Archeological findings in Gamla Stan, Stockholm.
Parts of Stockholm's Old Town, Gamla Stan, and Riddarholmen’s two 14th century monasteries are currently being digged out by archeologists from Stadsmuseet (the Stockholm City Museum).
The exact address is Tyska stallplan 1, where in the medieval days a Dominican monastery stood, once filled with monks whose black frocks gave name to the nearby street Svartmangatan (black man street). The most important find so far is a now exposed floor, made by brick tiles. That the floor is made of bricks, is a sign for the archeologists that it is an inside floor. Had it at the time been part of the outside street, it had been damaged completely by the cold.
“It’s a surprise discovery for us,” says Anna Bergman, one of the archeologists at Stockholm Stadsmuseum. “Earlier excavations in the 1930’s made it sound like this floor was outside the monastery, information that never seemed right.” Certain excavations were done already in the 1870’s, and it was then that the place of the monastery was determined.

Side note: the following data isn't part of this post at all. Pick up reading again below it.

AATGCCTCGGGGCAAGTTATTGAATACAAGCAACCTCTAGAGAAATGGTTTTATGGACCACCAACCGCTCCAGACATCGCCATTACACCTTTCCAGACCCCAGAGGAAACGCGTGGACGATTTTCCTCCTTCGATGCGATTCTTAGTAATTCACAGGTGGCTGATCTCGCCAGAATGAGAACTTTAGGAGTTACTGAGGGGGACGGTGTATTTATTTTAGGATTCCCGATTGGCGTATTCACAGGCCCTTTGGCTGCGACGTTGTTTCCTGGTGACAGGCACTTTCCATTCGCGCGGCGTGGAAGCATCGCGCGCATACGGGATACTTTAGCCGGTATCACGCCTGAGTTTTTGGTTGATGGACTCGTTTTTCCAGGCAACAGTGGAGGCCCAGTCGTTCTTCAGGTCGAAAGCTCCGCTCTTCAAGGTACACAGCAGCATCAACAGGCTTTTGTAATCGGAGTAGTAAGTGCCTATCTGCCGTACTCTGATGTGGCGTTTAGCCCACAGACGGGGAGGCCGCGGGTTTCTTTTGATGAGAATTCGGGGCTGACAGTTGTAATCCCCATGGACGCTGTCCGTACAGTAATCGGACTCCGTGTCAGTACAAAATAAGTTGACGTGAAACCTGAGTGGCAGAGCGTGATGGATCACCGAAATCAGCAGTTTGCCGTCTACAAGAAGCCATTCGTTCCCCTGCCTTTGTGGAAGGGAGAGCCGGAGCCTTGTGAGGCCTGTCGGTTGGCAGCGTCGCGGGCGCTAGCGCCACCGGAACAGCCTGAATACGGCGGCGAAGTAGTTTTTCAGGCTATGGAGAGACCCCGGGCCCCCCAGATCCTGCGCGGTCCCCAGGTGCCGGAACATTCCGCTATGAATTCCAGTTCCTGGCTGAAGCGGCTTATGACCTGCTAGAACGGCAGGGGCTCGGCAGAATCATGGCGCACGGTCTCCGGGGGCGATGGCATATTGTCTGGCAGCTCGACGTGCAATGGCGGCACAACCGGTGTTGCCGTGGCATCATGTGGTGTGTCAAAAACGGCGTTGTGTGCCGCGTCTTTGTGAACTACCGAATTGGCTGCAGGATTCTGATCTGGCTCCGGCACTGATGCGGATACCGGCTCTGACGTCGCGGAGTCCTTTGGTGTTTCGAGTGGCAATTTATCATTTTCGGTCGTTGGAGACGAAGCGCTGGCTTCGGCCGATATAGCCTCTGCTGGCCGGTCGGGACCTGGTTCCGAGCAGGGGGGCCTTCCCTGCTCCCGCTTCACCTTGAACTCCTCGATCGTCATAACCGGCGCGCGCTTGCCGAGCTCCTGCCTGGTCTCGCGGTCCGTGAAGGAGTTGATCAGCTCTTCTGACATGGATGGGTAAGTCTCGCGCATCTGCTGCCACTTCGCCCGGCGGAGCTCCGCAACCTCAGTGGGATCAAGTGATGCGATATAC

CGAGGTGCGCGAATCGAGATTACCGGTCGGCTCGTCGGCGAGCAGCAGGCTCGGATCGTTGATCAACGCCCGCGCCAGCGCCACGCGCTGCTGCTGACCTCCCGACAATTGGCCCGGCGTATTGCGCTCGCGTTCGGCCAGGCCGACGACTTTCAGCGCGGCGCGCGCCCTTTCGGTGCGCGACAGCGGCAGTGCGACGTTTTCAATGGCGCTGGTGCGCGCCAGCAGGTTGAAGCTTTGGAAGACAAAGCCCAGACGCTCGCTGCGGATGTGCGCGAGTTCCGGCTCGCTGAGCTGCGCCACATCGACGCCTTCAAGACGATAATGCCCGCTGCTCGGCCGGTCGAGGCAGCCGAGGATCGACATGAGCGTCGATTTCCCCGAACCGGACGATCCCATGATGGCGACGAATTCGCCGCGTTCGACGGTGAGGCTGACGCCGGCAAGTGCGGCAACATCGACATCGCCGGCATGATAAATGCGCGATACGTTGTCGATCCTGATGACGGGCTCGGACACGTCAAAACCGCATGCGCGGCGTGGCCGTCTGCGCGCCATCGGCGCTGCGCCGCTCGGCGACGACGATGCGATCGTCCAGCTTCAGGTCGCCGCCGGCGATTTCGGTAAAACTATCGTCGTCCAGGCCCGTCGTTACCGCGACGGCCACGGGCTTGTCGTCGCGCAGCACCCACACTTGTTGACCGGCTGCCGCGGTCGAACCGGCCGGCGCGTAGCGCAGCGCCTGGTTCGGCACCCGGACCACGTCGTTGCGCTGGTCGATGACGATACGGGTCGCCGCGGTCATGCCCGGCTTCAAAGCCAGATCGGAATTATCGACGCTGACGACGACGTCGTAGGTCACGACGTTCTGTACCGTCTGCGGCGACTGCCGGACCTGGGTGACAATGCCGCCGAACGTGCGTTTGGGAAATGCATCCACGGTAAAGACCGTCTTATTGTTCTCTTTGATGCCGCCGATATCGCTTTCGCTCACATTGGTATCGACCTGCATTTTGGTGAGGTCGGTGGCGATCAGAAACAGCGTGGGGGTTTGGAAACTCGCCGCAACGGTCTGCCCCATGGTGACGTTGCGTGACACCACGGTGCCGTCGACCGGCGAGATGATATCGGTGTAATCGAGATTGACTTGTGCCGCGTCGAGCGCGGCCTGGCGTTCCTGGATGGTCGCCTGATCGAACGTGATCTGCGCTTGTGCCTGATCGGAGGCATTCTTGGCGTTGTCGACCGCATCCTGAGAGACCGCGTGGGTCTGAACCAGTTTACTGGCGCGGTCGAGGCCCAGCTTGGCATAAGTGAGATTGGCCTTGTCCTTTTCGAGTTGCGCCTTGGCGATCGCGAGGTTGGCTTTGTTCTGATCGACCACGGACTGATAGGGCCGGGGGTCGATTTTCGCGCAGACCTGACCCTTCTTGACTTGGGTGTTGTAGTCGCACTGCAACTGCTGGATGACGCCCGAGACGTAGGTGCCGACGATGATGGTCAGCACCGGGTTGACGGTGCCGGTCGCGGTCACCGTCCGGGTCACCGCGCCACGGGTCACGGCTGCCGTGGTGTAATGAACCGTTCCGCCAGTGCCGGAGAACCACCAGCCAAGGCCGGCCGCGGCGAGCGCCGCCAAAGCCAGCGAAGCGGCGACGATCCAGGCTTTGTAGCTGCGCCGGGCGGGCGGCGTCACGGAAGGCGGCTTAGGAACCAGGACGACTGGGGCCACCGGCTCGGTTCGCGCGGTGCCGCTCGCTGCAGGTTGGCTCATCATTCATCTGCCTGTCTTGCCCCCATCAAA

“The master builder then wrote that they had found a number of human bones and also a bricked grave with a person and a horse in it,” Bergman continues.
This is also the spot where once Sten Sture the Younger (1493-1520), a statesman and regent of Sweden under the era of the Kalmar Union, was buried. During the Stockholm Bloodbath in 1520 however, he was taken out of his grave and burnt along with other dead Stockholmers. (Later on he received a tombstone at Katarina Kyrka Cemetary). Thus an area particularly rich in history. The friars in the monasteries in Gamla stan and Riddarholmen were so-called mendicant friars, but they also lived off donations from rich people in the capital. That the monasteries didn’t survive has of course to do with the reformation and the entrance of Protestantism in Sweden. “Both monasteries were torn down around 1540,” explains Bergman.